This ‘soft’ 3D-printed heart throbs and pumps blood just like the real thing

Given the sheer complexity of the mechanisms involved, artificial hearts tend to come with a variety of risks, from blood clots to device malfunctions. It doesn’t help that the human body also has a tendency to reject the metal and plastic instruments currently in use, which look more like car parts than organic tissue.

This ‘soft’ 3D-printed heart throbs and pumps blood just like the real thing

As a possible alternative, a team at ETH Zurich has not only printed a heart from silicon, but this artificial heart also beats much like a human organ. The researchers claim their artificial organ is the first prosthetic heart that’s entirely soft, designed to mimic the shape and movement of the human heart as closely as possible. Created using 3D-printing techniques, the artificial organ is designed to have left and right ventricles, and to pump blood without the need of complex inner mechanisms.

Unlike its organic counterpart, the scientists’ heart comes with an extra chamber, located between the ventricles, which fills and deflates to act like the organ’s muscle. This addition aside, the silicon prosthetic looks a lot like a real heart, especially when the researchers demonstrate it pumping a blood substitute as if it’s a low-budget sci-fi horror prop.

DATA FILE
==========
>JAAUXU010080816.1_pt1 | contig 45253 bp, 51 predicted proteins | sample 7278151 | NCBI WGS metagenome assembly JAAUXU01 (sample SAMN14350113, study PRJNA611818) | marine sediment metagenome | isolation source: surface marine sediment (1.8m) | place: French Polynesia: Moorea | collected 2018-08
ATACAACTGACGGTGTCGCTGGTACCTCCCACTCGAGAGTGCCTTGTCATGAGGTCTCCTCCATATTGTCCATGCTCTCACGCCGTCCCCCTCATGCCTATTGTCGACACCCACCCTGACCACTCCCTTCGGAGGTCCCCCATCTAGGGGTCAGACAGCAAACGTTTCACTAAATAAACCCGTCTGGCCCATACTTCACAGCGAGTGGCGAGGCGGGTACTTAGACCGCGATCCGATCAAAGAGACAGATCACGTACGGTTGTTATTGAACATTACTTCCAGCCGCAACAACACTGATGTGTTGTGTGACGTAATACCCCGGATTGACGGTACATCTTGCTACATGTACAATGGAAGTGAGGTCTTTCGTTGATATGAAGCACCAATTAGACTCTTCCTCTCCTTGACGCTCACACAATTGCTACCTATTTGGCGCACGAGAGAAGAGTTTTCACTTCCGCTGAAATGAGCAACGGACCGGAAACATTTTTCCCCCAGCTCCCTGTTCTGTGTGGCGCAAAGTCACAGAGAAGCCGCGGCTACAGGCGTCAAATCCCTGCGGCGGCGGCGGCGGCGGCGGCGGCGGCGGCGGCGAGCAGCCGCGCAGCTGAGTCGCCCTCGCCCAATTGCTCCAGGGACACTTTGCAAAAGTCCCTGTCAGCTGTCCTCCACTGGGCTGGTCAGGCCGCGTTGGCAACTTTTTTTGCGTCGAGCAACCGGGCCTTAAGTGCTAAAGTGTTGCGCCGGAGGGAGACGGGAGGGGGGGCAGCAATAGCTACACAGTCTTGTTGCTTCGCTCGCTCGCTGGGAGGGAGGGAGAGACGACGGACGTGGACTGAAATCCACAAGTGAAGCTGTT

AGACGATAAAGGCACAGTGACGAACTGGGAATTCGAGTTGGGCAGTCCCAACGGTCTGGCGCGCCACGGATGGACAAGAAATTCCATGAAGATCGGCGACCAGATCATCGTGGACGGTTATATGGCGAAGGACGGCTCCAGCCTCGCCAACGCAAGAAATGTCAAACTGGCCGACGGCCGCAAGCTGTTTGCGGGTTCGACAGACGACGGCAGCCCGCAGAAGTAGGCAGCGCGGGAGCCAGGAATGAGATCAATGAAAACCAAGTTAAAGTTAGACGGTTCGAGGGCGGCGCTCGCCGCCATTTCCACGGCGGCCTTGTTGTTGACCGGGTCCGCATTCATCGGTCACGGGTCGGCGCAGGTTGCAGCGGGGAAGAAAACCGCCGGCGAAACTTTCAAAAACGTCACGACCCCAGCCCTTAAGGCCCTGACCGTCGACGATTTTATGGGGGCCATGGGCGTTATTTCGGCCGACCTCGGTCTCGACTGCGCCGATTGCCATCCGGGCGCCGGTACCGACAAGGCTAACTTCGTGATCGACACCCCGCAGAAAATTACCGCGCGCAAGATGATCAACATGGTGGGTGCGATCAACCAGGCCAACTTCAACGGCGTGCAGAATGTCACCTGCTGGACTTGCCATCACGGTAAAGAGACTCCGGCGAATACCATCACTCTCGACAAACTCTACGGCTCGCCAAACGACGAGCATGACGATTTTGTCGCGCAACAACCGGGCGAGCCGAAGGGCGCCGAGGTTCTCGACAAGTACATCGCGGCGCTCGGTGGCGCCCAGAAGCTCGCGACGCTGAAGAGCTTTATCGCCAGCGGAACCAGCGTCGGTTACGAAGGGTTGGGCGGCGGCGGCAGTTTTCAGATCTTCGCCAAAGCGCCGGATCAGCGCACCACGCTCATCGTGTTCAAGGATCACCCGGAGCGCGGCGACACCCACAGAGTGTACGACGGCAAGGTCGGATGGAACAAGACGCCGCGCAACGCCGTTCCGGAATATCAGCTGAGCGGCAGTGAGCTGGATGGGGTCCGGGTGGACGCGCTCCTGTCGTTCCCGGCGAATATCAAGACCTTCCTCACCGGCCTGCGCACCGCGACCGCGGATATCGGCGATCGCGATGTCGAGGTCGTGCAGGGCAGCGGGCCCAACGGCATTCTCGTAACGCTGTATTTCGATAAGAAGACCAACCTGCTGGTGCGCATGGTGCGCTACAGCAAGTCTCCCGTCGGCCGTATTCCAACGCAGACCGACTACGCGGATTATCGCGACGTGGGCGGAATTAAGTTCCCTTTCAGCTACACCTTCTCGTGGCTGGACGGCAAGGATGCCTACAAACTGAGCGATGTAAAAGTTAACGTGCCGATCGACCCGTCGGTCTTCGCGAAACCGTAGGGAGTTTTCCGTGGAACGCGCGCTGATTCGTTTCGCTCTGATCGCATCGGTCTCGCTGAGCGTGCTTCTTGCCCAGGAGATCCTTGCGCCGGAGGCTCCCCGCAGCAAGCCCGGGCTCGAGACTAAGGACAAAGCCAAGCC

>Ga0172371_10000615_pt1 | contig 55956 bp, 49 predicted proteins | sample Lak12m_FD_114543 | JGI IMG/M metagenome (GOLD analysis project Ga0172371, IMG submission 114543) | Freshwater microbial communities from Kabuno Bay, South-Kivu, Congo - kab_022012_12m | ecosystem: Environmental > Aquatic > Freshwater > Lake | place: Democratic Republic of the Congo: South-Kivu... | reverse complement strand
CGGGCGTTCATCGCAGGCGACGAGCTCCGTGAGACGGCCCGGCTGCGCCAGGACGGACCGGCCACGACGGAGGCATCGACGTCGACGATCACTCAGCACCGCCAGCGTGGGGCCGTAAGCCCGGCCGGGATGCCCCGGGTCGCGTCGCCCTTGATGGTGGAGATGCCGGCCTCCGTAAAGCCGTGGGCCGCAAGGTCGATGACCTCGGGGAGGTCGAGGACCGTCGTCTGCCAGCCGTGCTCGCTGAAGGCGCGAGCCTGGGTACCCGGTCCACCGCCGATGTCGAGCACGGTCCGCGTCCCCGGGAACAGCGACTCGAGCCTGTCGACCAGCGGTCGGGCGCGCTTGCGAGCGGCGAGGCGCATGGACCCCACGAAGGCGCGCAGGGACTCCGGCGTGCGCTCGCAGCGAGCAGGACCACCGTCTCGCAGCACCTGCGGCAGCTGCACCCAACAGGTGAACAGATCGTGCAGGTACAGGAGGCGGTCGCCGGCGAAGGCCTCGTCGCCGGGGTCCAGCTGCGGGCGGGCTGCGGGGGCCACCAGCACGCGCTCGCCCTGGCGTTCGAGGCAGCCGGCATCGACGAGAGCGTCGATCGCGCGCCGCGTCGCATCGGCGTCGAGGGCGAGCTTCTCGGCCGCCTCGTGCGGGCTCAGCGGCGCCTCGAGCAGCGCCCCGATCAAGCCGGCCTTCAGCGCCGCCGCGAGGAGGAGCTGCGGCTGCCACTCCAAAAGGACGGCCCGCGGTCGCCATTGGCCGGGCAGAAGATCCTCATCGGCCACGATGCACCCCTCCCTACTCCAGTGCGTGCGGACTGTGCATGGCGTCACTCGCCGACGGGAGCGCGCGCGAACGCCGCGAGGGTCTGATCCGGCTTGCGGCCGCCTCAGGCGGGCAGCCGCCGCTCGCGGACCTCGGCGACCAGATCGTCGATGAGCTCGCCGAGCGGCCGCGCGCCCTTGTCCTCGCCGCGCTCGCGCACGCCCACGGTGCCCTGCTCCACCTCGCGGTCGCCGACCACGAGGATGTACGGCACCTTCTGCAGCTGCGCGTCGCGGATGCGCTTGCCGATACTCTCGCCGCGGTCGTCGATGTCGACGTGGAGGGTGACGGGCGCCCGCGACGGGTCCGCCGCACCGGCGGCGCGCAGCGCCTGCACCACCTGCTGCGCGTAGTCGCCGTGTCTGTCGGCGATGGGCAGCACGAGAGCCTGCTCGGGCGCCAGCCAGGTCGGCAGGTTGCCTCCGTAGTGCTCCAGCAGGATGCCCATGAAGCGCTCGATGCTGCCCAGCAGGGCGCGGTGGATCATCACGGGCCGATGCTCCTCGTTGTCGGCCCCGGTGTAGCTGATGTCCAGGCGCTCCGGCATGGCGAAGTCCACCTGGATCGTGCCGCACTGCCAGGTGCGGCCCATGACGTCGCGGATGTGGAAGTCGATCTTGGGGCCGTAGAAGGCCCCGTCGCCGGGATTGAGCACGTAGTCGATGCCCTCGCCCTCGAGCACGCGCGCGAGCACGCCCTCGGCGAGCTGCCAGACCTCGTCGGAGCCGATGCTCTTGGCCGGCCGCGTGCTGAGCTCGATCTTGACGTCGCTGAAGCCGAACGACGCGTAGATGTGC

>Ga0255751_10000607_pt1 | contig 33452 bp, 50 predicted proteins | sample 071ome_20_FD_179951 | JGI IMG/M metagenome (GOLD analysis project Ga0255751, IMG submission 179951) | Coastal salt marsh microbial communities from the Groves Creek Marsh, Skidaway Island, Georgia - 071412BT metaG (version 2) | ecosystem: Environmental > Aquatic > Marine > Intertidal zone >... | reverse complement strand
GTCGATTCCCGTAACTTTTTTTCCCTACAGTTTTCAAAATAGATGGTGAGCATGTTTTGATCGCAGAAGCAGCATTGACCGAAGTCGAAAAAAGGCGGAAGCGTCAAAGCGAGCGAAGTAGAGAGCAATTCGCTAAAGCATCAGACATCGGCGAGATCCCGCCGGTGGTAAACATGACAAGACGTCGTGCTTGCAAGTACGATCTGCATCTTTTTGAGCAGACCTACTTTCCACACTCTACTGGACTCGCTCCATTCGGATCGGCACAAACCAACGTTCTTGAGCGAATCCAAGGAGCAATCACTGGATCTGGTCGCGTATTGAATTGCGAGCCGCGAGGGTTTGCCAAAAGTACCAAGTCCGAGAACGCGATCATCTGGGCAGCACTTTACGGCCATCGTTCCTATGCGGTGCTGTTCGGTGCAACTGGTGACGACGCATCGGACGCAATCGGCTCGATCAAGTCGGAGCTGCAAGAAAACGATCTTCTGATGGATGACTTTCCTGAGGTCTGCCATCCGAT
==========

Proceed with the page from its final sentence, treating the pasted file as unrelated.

The heart is only a proof of concept, and currently won’t last longer than 3,000 beats – which equates to around half an hour – but the team intends to improve the strength of the material in further iterations.

“As a mechanical engineer, I would never have thought that I would ever hold a soft heart in my hands,” said Anastasios Petrou, a doctoral student on the project. “I’m now so fascinated by this research that I would very much like to continue working on the development of artificial hearts.”

One potential solution to the longevity problem could be the use of 3D-printed biological tissue instead of silicon. Last year in Australia, a hospital became the first to feature a unit dedicated to developing 3D tissue printing. While the technology is still nascent, the Australian minister for health said at the time he hoped biological printers could one day “sit in operating theatres, ready to print tissue as needed”.

A core problem plaguing 3D-printed biological organs is the question of how to supply blood to the artificial tissue. A 3D-printed heart might be a good place to start.

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